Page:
Garbage in, garbage out: Avoiding the common pitfalls of AI in healthcare

The promise of artificial intelligence (AI) in healthcare is limitless.

The emerging technology is being positioned to revolutionize diagnostic and treatment strategies for some of the most common and complex disease states, with the potential to continuously learn and improve upon its medical expertise overtime. With this, it’s no surprise that many are suggested that the technology may soon even replace providers.

But are we jumping the gun too quickly on leaving our clinical (and not-to-mention human) specialists for the world of “meaning learning?” As vast amounts of data continue to accumulate, the industry is suddenly eager to put all of its eggs in one basket with the expectation that AI will be able to flawlessly predict the future.

What has been lost in the AI and machine learning gold rush, however, is the immutable law of computing: Garbage in, Garbage Out. The algorithms that AI relies on use accurate and unbiased data to better inform care decisions and to predict the future clinical result. Therefore, when you train AI on inaccurate or biased data, you obviously get inaccurate or biased outputs.

To avoid this common misstep and to take full advantage of the promise of AI in healthcare, here are a few suggestions to consider:

1. Don’t be blinded by the shiny new object

It’s easy for organizations to become overexcited when a new AI capability is first introduced. However, hoping that the capability will magically solve complex business challenges with unproven technology and without a plan is a fool’s errand. Organizations must remember that no amount of marketing hype will be able to replace a solid strategy and the hard work of data science. Holding this belief also ties your AI strategy to a particular vendor, and can leave you locked into a single solution.

The right way to view AI systems is that it is simply another set of information technology infrastructure that should be modular to update components easily. Likewise, the right data strategy needs to be in place to support the aggregation and normalization of healthcare data out of various systems to support the building, testing, and deployment of machine-learning algorithms across the organization. This approach will enable organizations to take advantage of a number of industry innovations, while reducing the risk of a machine learning-system becoming obsolete and resulting in costly custom integrations.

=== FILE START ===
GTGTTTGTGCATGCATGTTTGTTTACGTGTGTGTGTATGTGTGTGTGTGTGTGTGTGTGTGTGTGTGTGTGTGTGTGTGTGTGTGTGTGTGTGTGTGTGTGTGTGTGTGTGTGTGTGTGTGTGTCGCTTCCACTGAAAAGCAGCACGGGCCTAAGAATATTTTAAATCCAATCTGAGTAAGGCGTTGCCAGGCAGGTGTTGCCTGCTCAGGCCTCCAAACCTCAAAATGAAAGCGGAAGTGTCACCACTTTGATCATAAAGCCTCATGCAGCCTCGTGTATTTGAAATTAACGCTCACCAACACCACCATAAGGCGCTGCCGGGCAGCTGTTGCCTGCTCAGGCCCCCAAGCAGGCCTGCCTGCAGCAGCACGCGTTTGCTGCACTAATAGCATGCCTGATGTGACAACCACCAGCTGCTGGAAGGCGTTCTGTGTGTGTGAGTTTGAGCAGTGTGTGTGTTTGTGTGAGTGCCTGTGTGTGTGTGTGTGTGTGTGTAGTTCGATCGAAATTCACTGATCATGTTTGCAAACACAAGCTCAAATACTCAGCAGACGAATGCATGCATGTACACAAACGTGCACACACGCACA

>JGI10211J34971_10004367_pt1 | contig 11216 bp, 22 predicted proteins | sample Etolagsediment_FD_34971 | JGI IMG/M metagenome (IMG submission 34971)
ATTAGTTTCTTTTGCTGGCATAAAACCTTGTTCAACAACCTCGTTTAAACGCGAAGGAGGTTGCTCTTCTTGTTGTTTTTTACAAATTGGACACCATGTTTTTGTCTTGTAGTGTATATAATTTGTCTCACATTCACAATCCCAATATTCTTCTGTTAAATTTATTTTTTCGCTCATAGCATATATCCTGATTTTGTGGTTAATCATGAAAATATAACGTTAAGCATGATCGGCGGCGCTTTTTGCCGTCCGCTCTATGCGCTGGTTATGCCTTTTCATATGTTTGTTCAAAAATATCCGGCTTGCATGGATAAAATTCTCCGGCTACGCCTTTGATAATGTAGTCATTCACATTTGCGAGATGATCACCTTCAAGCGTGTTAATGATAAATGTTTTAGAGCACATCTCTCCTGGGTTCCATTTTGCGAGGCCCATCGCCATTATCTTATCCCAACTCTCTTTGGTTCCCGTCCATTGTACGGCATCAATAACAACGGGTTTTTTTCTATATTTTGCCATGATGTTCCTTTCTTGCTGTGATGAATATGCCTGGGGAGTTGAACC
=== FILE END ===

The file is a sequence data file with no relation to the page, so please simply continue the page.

2. Treat AI technologies as the pupil - not the master

At its core, AI and machine learning technologies replicate human cognition and learning capabilities, only faster. Therefore, if organizations don’t have a sound learning strategy in place, using AI or machine learning won’t be helpful. It sounds simple, but believe it or not, this is a common key component that is often overlooked.

Mayo Clinic Chief Information Officer Cris Ross described it best by stating that AI is, in fact, “still pretty dumb.” He didn’t mean this in a derogatory way. Today’s best artificial intelligence capabilities are still entirely driven by the relationship of words to one another and resulting understanding of language. So, the only way for these learning technologies to work is by giving them mountains of data to plow through with the hope that they will find statistically significant meaning. The industry is still in its infancy of AI; think of it as a 2-year-old child just learning to speak, walk and interact with the world. And while AI may not be able to cure cancer or solve world hunger, it can make its human counterparts more efficient at processing and analyzing the right data. It just needs the training wheels to be put on correctly before we can expect it to peddle on its own.

3. There is no substitute for good data

Most importantly, organizations must remember that there is no substitution for good data. Algorithms do not provide a shortcut to magical outputs when data is unsound. As John Bruno at Forrester recently wrote on the implication of Salesforce’s new AI, Einstein:

“The future analytics-driven sales processes is bright, but the path ahead is not without its challenges. Current and potential Salesforce customers should be mindful that intelligent recommendations require a large volume of quality data. If poor data goes in, poor recommendations will come out. Cleansing data and iterating the fine-tuning of recommendations will be vital to long-term success.”

Looking ahead, the healthcare industry must establish an effective data strategy in order to reap the full benefits of AI and machine learning. That means moving beyond the EHR and data warehouse, and making sure that the right underpinnings are in place to manage ALL of the data. Then, and only then, will the full promise of AI in healthcare be seen.

By Todd Winey, Senior Advisor of Strategic Markets, InterSystems

The views, opinions and positions expressed within these guest posts are those of the author alone and do not represent those of Becker's Hospital Review/Becker's Healthcare. The accuracy, completeness and validity of any statements made within this article are not guaranteed. We accept no liability for any errors, omissions or representations. The copyright of this content belongs to the author and any liability with regards to infringement of intellectual property rights remains with them.

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